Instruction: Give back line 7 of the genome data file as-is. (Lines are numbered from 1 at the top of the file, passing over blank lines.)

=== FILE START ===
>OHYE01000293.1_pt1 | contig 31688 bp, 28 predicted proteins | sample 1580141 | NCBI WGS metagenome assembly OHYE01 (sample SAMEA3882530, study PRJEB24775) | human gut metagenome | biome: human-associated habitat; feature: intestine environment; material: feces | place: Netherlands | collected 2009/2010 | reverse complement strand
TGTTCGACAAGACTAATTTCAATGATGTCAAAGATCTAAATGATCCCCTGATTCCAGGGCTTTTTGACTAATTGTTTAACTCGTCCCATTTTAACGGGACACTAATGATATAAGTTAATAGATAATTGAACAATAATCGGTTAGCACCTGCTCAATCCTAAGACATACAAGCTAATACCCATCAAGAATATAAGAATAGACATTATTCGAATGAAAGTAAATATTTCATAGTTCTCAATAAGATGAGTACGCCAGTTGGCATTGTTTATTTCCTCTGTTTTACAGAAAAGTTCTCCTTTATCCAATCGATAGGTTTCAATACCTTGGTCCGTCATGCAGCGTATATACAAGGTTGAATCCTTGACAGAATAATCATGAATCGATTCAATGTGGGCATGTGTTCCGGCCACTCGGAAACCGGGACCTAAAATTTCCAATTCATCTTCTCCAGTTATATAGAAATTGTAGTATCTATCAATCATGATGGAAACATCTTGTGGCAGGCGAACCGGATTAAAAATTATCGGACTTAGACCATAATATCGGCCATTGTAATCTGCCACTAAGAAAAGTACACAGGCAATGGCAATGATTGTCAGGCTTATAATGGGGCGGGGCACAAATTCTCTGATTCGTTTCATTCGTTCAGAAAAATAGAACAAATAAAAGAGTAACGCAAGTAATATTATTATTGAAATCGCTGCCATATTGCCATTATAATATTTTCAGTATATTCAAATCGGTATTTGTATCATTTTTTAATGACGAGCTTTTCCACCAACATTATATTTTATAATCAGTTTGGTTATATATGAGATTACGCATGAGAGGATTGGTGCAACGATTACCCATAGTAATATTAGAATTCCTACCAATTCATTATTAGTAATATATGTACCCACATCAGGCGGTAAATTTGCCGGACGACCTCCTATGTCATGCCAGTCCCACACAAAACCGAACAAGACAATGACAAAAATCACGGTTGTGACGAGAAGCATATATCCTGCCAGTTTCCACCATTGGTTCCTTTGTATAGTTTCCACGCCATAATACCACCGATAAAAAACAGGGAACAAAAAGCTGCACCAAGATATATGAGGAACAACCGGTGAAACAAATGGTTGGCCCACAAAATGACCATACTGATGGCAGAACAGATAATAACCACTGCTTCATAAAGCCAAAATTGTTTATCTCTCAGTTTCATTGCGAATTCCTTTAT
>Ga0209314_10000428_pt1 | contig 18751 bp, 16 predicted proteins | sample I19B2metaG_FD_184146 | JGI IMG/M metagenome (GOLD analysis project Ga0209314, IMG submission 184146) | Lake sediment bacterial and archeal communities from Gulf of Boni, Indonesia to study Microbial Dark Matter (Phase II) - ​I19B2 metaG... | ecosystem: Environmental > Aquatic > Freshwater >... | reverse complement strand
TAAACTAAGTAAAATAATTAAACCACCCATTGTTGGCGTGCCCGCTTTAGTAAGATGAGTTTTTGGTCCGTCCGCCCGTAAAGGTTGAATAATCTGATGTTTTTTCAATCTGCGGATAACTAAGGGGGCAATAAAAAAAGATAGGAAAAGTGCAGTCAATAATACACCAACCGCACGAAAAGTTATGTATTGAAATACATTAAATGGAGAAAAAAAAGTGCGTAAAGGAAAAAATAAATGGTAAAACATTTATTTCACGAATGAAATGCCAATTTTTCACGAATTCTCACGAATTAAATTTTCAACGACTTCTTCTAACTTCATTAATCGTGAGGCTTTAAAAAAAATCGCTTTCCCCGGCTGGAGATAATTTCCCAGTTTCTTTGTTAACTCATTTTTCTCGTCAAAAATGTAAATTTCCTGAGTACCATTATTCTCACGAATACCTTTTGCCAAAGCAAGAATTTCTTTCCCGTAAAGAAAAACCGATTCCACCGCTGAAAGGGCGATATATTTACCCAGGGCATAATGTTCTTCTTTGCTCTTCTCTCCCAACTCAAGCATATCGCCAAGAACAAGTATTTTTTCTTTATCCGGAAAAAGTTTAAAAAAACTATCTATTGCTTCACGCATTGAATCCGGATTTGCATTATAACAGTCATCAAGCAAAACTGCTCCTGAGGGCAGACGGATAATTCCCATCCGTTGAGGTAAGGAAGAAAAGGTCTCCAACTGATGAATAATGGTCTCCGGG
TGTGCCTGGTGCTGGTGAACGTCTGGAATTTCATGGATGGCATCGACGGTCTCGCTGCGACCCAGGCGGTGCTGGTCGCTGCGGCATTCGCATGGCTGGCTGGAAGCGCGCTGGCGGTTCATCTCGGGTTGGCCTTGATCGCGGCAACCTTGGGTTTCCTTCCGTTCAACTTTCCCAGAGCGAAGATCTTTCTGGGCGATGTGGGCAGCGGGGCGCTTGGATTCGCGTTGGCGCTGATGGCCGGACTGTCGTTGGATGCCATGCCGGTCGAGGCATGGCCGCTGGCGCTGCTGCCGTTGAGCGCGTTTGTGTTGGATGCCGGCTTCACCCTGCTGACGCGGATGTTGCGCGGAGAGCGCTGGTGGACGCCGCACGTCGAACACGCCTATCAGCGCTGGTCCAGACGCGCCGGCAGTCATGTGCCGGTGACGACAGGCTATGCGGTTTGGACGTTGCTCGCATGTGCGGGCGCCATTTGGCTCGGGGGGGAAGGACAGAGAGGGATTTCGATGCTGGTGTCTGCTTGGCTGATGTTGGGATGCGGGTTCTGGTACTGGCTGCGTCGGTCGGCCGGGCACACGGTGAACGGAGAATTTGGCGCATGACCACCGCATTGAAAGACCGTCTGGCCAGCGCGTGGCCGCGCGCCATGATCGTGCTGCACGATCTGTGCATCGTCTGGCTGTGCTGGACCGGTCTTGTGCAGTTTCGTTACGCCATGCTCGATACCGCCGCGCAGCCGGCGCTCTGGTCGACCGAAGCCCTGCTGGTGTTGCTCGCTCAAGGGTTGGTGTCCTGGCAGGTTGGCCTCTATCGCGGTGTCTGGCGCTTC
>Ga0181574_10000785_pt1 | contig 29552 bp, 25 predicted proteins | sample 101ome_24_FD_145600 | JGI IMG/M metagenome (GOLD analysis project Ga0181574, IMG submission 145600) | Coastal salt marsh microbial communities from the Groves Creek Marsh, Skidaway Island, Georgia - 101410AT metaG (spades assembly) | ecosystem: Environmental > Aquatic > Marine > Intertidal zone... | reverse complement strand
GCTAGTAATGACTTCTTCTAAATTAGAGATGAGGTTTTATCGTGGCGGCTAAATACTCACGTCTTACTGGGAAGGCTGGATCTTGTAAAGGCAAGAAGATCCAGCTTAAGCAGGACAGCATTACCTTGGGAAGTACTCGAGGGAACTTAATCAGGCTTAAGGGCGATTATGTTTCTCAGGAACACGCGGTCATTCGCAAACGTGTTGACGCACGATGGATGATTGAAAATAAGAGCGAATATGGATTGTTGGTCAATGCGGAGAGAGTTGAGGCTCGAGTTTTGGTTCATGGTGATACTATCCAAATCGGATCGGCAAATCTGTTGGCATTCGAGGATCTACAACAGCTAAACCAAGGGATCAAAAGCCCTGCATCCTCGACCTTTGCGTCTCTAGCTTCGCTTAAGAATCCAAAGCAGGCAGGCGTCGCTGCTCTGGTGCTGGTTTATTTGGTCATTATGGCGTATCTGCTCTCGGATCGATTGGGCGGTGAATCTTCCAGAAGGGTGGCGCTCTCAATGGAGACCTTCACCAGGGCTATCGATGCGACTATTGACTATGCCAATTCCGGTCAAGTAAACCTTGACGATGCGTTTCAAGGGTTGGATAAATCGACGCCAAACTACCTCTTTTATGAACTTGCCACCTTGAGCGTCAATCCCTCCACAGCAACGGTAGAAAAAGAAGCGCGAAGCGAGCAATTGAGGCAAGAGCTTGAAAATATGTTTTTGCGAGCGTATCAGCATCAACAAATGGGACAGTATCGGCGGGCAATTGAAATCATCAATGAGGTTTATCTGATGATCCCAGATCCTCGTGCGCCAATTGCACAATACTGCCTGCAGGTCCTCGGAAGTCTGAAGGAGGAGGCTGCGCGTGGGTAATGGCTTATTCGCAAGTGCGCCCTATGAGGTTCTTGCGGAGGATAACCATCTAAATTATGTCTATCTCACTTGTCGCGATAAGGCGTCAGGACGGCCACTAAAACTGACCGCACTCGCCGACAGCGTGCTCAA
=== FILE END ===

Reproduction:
GCTAGTAATGACTTCTTCTAAATTAGAGATGAGGTTTTATCGTGGCGGCTAAATACTCACGTCTTACTGGGAAGGCTGGATCTTGTAAAGGCAAGAAGATCCAGCTTAAGCAGGACAGCATTACCTTGGGAAGTACTCGAGGGAACTTAATCAGGCTTAAGGGCGATTATGTTTCTCAGGAACACGCGGTCATTCGCAAACGTGTTGACGCACGATGGATGATTGAAAATAAGAGCGAATATGGATTGTTGGTCAATGCGGAGAGAGTTGAGGCTCGAGTTTTGGTTCATGGTGATACTATCCAAATCGGATCGGCAAATCTGTTGGCATTCGAGGATCTACAACAGCTAAACCAAGGGATCAAAAGCCCTGCATCCTCGACCTTTGCGTCTCTAGCTTCGCTTAAGAATCCAAAGCAGGCAGGCGTCGCTGCTCTGGTGCTGGTTTATTTGGTCATTATGGCGTATCTGCTCTCGGATCGATTGGGCGGTGAATCTTCCAGAAGGGTGGCGCTCTCAATGGAGACCTTCACCAGGGCTATCGATGCGACTATTGACTATGCCAATTCCGGTCAAGTAAACCTTGACGATGCGTTTCAAGGGTTGGATAAATCGACGCCAAACTACCTCTTTTATGAACTTGCCACCTTGAGCGTCAATCCCTCCACAGCAACGGTAGAAAAAGAAGCGCGAAGCGAGCAATTGAGGCAAGAGCTTGAAAATATGTTTTTGCGAGCGTATCAGCATCAACAAATGGGACAGTATCGGCGGGCAATTGAAATCATCAATGAGGTTTATCTGATGATCCCAGATCCTCGTGCGCCAATTGCACAATACTGCCTGCAGGTCCTCGGAAGTCTGAAGGAGGAGGCTGCGCGTGGGTAATGGCTTATTCGCAAGTGCGCCCTATGAGGTTCTTGCGGAGGATAACCATCTAAATTATGTCTATCTCACTTGTCGCGATAAGGCGTCAGGACGGCCACTAAAACTGACCGCACTCGCCGACAGCGTGCTCAA